Dear teacher. I regret to say that the dog ate my homework.
In this case, the homework was a Fulton Street Party wrap-up post, which I was supposed to write over the weekend. And the dog was … me, I guess.
I had planned to post tons of photos and even put together a nice little video showing you how cool the party was. It was going to be epic.
But here’s what happened.
On my way to the party, my friend Bryan, a driver for Royal Coach Limo, texted me. He was driving in the Draggin’ the Main car cruise down Fulton Street and wondered if I wanted to sit in the back of “Long Kitty,” Royal Coach’s 1961 Jaguar Limousine.
Of course I did.
So, instead of walking down Fulton Street taking photos, I sat in the back of a Jaguar limo and waved to the crowds of people who had lined the street to see hundreds of classic and custom cars slowly cruise the newly reopened main drag.
Sure, I felt guilty not doing my job, but it was hard to focus on that as I listened to folks in the crowd—young, old, and even older—exclaiming over the cars as they passed by. “Whoa, it’s a Jaguar!” I heard many times during the drive.
Also riding in the limo was a guy named Andrew who, in between princess waves out of the window, chatted excitedly about the party. “I live on Huntington, and I love seeing downtown like this,” he said. “I’m a huge fan of downtown. I want to see it like this every day!”
After the car cruise, Andrew—whom I’d never met before our limo ride—asked if I wanted to check out Lil Bourbon Street, one of the pop-ups that had set up shop for one day only on Fulton.
“I really should get to work…” I said.
“Oh, come on! Just one drink. You can work after,” said Andrew.
His logic was sound, so I followed him to the T.W. Patterson Building, where a New Orleans-style club had set up shop, complete with drinks, jambalaya, and jazz. We sat down at a table and instantly started talking with Lynn and Peter, who had been eagerly awaiting the Fulton Street Party. “We love Art Hop and go to the Grizzlies games,” Lynn told me. “We try to support downtown as often as we can.”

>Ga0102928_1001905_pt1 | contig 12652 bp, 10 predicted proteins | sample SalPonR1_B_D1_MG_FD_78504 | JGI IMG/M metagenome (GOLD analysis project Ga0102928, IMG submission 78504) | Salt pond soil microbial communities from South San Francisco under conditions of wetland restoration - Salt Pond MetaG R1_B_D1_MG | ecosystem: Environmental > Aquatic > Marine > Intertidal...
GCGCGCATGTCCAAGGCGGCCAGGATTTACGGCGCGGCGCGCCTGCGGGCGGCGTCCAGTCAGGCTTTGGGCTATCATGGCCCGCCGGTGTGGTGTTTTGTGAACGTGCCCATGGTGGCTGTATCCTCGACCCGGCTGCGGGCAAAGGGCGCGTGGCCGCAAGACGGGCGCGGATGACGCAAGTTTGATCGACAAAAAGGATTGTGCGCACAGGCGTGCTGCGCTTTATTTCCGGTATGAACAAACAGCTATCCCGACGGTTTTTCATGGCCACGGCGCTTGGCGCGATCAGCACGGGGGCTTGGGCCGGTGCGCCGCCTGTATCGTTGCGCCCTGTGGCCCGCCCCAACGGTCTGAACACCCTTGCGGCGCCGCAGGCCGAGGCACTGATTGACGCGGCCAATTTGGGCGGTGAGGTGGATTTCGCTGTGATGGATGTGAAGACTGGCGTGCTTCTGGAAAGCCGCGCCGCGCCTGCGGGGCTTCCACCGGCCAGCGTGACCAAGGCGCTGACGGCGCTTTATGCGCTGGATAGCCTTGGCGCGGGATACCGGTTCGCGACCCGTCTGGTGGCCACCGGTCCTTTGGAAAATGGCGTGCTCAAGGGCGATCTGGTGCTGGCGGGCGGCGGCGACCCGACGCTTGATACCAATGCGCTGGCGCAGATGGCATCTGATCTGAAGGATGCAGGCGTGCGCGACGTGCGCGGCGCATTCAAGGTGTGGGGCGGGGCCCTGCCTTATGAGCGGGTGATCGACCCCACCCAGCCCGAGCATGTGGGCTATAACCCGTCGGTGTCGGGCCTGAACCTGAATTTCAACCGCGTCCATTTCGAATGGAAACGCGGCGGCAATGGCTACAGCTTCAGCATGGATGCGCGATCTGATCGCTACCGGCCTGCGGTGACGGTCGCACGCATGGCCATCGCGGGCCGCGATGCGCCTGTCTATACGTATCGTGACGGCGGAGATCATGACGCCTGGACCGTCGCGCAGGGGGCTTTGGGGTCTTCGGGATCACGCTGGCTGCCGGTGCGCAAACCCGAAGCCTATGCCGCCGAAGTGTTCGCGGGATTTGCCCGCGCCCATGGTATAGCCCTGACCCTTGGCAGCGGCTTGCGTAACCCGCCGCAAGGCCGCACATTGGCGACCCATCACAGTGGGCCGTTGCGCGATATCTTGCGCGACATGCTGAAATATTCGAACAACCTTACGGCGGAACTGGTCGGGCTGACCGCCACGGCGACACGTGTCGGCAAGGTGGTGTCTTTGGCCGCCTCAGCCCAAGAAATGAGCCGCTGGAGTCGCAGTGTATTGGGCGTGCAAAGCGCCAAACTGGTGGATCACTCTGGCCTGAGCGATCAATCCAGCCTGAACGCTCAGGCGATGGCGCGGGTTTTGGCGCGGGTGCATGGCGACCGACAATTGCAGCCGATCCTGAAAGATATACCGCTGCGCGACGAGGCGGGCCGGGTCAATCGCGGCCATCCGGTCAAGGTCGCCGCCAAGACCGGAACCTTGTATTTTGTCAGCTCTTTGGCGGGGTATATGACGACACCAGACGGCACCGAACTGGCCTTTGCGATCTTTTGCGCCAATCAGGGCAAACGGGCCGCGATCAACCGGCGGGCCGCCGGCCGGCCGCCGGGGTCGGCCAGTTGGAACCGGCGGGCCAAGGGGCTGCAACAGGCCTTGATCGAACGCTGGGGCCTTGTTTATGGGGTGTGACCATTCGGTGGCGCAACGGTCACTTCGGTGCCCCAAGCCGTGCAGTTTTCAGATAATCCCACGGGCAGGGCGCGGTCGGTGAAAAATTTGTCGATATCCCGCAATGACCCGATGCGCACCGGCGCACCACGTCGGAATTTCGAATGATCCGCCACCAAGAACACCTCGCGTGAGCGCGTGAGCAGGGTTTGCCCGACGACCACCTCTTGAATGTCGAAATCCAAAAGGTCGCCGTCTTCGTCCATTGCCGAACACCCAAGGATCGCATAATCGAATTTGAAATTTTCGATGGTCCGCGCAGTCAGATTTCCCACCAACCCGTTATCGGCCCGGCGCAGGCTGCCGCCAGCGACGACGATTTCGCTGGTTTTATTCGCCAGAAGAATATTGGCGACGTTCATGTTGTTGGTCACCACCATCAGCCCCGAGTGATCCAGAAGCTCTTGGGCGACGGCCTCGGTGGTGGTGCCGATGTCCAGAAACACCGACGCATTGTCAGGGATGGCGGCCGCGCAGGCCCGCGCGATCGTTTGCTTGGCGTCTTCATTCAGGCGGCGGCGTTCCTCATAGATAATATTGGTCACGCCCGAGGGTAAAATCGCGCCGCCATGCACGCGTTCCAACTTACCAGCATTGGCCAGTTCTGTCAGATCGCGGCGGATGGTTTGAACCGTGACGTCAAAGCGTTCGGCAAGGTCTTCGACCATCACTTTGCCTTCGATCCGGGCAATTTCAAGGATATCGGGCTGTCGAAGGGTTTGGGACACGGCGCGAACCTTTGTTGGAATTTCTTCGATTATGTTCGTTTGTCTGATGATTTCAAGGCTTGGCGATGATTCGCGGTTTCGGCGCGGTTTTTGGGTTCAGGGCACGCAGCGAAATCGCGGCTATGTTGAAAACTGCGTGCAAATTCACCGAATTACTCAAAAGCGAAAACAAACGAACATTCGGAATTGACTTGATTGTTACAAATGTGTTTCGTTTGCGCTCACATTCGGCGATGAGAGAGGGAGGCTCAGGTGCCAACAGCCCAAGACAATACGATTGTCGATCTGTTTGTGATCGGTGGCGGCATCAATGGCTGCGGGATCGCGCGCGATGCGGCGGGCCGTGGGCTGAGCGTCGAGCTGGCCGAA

When Lynn and Peter left to check out more of the sights, I talked to Joseph, a huge jazz fan who told me about his wishes for a permanent club like Lil Bourbon Street on Fulton. Taking one last sip of my Sazerac, I couldn’t help but agree.
At this time, my new best friend Andrew suggested we go to the Pacific Southwest Building. “You can get some photos of the pop-ups on the way.”
Oh, right, I thought. I’m supposed to be working.
We walked out onto Fulton Street. “You have to check out Ideaworks,” Andrew said. “Unless there are a ton of people in line to get in. It’s like Disneyland lines here.”
Fulton Street Party didn’t make me think of Disneyland (those crowds are much too hard to handle), as much as it made me think of when I was in Seattle earlier this year. On the Saturday I visited, Pike Place Market was streaming with people popping in and out of little shops. That’s kind of what Fulton Street Party felt like to me—like being in a different town.
We stopped into Bazaar Boheme and chatted with a ceramic artist outside of Ideaworks before checking out the Hella Ninja food court and indoor throwing-star range. “You should throw the stars!” Andrew told me. “No, no … I still need to work,” I said. “Let’s just get to the Pac Southwest Building and then I can go do my job.”
It was outside of the Pacific Southwest Building that I ran into Craig Scharton, looking dapper in a suit and pleased-as-punch at what was happening on the street before him. It was kind of like seeing a celebrity. Someone later told me they had wanted to meet the man they’d heard so much about—the guy responsible for this celebration—but they were too nervous to talk to him.
As we lined up to get a drink inside the building, Andrew and I struck up a conversation with a married couple, Tim and Karen. They too were thrilled to see the crowds of people enjoying Fulton Street. Tim told me he’s worked in downtown for decades and loves the area. Karen said she was excited to try out the new Bus Rapid Transit system that would be able to bring her from her home in the River Park area to downtown where she could meet Tim after work for a drink or dinner.
By this time, my phone was running out of juice, and I still needed to summon a Lyft home. Andrew left to find some friends, and Tim and Karen said they had to leave, as well.
I realized I had utterly failed at my assignment. I was supposed to be documenting the sights and sounds of Fulton Street Party, but instead I had gotten caught up riding down the street, listening to jazz, browsing shops and vendors, enjoying a drink, and chatting with fellow Fresnans.
I’ll do better next time, I promise.
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